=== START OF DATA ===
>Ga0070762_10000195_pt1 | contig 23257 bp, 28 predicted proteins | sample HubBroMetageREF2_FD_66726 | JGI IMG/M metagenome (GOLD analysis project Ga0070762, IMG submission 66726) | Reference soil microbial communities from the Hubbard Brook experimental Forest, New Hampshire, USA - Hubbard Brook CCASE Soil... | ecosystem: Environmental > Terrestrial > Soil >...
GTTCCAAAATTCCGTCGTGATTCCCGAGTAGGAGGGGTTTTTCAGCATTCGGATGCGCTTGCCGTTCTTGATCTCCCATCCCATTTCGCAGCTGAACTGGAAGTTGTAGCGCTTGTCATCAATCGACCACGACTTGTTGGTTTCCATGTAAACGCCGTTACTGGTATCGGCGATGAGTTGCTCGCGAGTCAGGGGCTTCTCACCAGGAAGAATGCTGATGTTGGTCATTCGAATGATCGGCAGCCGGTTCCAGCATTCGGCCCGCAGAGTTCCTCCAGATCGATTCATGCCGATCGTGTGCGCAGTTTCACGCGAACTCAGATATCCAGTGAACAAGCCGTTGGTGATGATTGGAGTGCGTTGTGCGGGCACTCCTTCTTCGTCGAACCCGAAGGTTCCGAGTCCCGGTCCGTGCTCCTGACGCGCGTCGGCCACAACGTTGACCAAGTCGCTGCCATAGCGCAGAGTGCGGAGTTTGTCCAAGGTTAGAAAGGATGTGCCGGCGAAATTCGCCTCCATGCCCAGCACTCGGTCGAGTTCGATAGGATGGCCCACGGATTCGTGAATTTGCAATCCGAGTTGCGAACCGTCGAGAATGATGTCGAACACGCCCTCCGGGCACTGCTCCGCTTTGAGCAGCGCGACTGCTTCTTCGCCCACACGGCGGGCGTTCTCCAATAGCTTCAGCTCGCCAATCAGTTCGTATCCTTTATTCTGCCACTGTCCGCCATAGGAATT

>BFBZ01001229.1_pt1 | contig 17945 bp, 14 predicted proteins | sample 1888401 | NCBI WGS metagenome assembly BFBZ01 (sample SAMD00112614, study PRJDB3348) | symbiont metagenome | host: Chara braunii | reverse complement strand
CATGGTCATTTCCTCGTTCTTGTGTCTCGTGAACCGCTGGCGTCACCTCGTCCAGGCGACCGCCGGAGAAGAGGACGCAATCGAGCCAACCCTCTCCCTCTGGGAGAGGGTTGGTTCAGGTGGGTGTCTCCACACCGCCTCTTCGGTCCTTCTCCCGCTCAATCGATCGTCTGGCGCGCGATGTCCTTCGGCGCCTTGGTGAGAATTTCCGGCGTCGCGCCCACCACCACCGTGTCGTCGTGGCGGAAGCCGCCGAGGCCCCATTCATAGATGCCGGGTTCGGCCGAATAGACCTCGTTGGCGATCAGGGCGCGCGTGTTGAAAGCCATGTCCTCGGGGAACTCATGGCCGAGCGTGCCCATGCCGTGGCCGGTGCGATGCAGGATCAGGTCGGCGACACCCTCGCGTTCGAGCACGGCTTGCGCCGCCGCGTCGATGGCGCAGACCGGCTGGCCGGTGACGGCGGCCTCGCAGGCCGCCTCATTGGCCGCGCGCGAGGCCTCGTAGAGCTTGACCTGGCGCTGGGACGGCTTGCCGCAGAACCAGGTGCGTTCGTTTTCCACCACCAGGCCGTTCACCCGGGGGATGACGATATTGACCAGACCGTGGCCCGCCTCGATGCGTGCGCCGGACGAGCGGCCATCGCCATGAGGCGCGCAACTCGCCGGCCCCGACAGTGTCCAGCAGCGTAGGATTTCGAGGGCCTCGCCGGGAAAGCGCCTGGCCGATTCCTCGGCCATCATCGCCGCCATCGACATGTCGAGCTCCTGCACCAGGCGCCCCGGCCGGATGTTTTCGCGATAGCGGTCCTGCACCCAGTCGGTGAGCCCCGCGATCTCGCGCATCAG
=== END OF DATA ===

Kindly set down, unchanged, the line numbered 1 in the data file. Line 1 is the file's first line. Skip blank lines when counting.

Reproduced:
>Ga0070762_10000195_pt1 | contig 23257 bp, 28 predicted proteins | sample HubBroMetageREF2_FD_66726 | JGI IMG/M metagenome (GOLD analysis project Ga0070762, IMG submission 66726) | Reference soil microbial communities from the Hubbard Brook experimental Forest, New Hampshire, USA - Hubbard Brook CCASE Soil... | ecosystem: Environmental > Terrestrial > Soil >...